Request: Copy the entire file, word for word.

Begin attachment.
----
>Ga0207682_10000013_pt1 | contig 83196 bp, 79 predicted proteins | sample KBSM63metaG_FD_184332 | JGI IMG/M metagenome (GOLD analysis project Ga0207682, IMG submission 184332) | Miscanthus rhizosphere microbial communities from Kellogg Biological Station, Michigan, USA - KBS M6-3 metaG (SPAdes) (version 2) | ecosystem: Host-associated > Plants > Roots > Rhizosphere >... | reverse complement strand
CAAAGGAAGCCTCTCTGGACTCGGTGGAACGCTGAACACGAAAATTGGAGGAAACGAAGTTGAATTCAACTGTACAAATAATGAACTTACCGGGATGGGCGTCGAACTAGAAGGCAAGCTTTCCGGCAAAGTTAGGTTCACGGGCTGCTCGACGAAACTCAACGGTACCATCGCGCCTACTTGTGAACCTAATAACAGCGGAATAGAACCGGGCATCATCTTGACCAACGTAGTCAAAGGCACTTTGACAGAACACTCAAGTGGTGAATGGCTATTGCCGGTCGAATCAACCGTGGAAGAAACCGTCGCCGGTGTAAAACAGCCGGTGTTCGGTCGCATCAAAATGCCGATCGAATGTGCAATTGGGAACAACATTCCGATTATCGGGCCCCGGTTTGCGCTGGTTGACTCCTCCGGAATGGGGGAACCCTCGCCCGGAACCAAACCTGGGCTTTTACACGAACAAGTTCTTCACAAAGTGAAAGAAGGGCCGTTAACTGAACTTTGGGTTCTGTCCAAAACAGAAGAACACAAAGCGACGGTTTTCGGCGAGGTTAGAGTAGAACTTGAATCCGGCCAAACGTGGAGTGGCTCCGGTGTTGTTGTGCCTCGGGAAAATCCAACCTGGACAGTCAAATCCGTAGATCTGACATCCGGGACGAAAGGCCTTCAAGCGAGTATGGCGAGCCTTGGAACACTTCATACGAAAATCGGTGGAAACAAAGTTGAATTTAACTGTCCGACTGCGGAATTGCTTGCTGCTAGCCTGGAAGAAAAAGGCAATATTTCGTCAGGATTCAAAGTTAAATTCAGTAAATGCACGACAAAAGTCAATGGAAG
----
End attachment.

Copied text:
>Ga0207682_10000013_pt1 | contig 83196 bp, 79 predicted proteins | sample KBSM63metaG_FD_184332 | JGI IMG/M metagenome (GOLD analysis project Ga0207682, IMG submission 184332) | Miscanthus rhizosphere microbial communities from Kellogg Biological Station, Michigan, USA - KBS M6-3 metaG (SPAdes) (version 2) | ecosystem: Host-associated > Plants > Roots > Rhizosphere >... | reverse complement strand
CAAAGGAAGCCTCTCTGGACTCGGTGGAACGCTGAACACGAAAATTGGAGGAAACGAAGTTGAATTCAACTGTACAAATAATGAACTTACCGGGATGGGCGTCGAACTAGAAGGCAAGCTTTCCGGCAAAGTTAGGTTCACGGGCTGCTCGACGAAACTCAACGGTACCATCGCGCCTACTTGTGAACCTAATAACAGCGGAATAGAACCGGGCATCATCTTGACCAACGTAGTCAAAGGCACTTTGACAGAACACTCAAGTGGTGAATGGCTATTGCCGGTCGAATCAACCGTGGAAGAAACCGTCGCCGGTGTAAAACAGCCGGTGTTCGGTCGCATCAAAATGCCGATCGAATGTGCAATTGGGAACAACATTCCGATTATCGGGCCCCGGTTTGCGCTGGTTGACTCCTCCGGAATGGGGGAACCCTCGCCCGGAACCAAACCTGGGCTTTTACACGAACAAGTTCTTCACAAAGTGAAAGAAGGGCCGTTAACTGAACTTTGGGTTCTGTCCAAAACAGAAGAACACAAAGCGACGGTTTTCGGCGAGGTTAGAGTAGAACTTGAATCCGGCCAAACGTGGAGTGGCTCCGGTGTTGTTGTGCCTCGGGAAAATCCAACCTGGACAGTCAAATCCGTAGATCTGACATCCGGGACGAAAGGCCTTCAAGCGAGTATGGCGAGCCTTGGAACACTTCATACGAAAATCGGTGGAAACAAAGTTGAATTTAACTGTCCGACTGCGGAATTGCTTGCTGCTAGCCTGGAAGAAAAAGGCAATATTTCGTCAGGATTCAAAGTTAAATTCAGTAAATGCACGACAAAAGTCAATGGAAG